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Cab drivers blasted their cab horns while driving around San Francisco City Hall on Thursday to bring attention to a policy that will prevent some drivers from picking up passengers at San Francisco International Airport starting on Feb. 1.

The San Francisco Municipal Transportation Agency Board of Directors last October approved a policy to allow SFMTA Director of Transportation Ed Reiskin to decide on which types of taxi medallion drivers would be allowed to pick up passengers at the airport.

Reiskin released a memo at the end of the year outlining that only cab drivers who purchased, earned or have a ramp taxi medallion can pick up passengers at the airport.

Drivers who purchased their medallions will have expedited access to the curb at airport while earned and ramp taxi medallion holders will have regular access to the curb.

Ramp taxi drivers can earn expedited access at the airport if they fulfil a specific amount of paratransit wheelchair trips per month.

Cab drivers with Pre-K, Corporate and 8000 Series medallions will not have access to pick up passengers at the airport.

Transit officials said this would help bring some value back to the medallions that drivers purchased by giving them exclusive priority at the airport.

SFMTA spokesperson Paul Rose said in an email statement:

“These reforms are meant to be one part of the process to bring value back to purchased medallions and help improve service across the city.”

Supervisors Sandra Lee Fewer, Ahsha Safai and Matt Haney, joined dozens of cab drivers in support of the SFMTA to delay the start of the new policy.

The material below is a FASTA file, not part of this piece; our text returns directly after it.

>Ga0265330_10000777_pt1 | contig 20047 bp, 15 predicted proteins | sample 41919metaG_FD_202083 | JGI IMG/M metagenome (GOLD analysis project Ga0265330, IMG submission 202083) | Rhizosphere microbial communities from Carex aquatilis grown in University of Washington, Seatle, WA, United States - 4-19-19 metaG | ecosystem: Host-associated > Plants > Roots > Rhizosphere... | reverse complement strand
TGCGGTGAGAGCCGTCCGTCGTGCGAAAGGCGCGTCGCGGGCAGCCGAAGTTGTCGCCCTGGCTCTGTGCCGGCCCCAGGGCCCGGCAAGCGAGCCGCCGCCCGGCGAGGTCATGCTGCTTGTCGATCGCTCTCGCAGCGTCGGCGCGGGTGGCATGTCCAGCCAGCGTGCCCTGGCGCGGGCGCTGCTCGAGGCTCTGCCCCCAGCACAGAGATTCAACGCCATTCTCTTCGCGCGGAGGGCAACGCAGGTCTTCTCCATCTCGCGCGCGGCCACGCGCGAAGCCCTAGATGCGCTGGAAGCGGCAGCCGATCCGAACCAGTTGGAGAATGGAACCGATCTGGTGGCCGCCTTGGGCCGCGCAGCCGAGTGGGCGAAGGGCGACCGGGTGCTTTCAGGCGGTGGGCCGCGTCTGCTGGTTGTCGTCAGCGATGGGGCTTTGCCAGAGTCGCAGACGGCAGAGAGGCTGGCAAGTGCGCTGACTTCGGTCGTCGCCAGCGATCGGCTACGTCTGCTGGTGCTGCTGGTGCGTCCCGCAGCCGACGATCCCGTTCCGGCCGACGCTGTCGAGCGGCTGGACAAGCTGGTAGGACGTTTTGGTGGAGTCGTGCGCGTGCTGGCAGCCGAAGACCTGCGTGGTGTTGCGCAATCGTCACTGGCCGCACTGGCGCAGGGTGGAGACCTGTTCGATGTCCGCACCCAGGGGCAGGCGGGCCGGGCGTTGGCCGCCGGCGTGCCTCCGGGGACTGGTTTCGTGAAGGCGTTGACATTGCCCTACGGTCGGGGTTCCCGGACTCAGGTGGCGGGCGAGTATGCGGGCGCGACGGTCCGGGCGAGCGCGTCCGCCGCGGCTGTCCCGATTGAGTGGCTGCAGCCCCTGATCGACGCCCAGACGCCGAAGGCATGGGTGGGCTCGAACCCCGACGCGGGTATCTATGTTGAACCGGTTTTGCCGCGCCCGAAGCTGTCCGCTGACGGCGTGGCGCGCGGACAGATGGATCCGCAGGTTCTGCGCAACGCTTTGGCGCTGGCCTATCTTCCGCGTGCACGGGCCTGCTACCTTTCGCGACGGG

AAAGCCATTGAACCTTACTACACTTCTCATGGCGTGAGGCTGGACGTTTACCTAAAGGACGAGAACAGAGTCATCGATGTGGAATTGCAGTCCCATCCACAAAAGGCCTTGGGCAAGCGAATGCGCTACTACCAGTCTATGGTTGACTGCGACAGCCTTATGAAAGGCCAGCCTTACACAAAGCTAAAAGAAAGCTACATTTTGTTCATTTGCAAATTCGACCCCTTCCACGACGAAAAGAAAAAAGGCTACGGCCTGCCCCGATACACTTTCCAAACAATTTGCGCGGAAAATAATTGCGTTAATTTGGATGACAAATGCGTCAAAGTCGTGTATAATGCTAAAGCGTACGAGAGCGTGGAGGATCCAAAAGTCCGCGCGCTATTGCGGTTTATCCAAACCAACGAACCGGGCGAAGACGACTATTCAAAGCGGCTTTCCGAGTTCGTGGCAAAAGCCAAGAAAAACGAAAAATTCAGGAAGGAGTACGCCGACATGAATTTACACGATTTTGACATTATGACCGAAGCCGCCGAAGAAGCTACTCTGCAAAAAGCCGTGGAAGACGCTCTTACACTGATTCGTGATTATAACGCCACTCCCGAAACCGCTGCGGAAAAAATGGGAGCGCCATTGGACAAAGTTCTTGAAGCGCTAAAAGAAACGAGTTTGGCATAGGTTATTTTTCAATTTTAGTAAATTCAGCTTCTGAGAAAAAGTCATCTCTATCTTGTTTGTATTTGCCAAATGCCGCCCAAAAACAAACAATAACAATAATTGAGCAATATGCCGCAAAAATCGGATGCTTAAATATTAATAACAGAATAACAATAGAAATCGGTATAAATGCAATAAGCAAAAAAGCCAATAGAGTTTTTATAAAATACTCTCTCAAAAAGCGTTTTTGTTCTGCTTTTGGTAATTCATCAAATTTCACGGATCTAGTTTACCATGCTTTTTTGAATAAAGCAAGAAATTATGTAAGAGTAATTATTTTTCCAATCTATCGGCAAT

Last year, Fewer was the only supervisor to vote against the SFMTA’s two-year budget because the budget did not include enough resources to help struggling cab drivers. Fewer pointed out that the SFMTA’s budget is $1.1 billion.

Safai said he plans to introduce a resolution at next week’s Board of Supervisors meeting to urge the SFMTA  not to start the new policy for at least 90 days:

“The idea that we would be putting the nail in the coffin of the taxi industry and dividing the taxi industry is the absolute wrong way to go.”

Chris Sweis, CEO of Yellow Cab, said the SFMTA is putting polices in place that are hurting drivers who have been competing now with transportation network companies like Uber and Lyft:

“Rather than making us become more competitive with TNCs, they’re hampering us. They’re tying our hands behind our back and making things worse for us.”

Cab driver Barry Korengold, who earned his medallion by being on a waitlist, said income for drivers have taken hit because of Uber and Lyft:

“We’re making about a fifth of what we made two years ago because of Uber and Lyft. Now they are putting the final nail in the coffin with this proposal.”

After the rally, a number of drivers went inside City Hall to deliver a letter to Mayor London Breed in hopes of her intervening before the policy takes effect.

Breed was not in her office as she was in Washington, D.C. attending the U.S. Conference of Mayors.

A memo sent out on Wednesday by the SFMTA to the taxi industry said the new airport policy will go as planned beginning next month.

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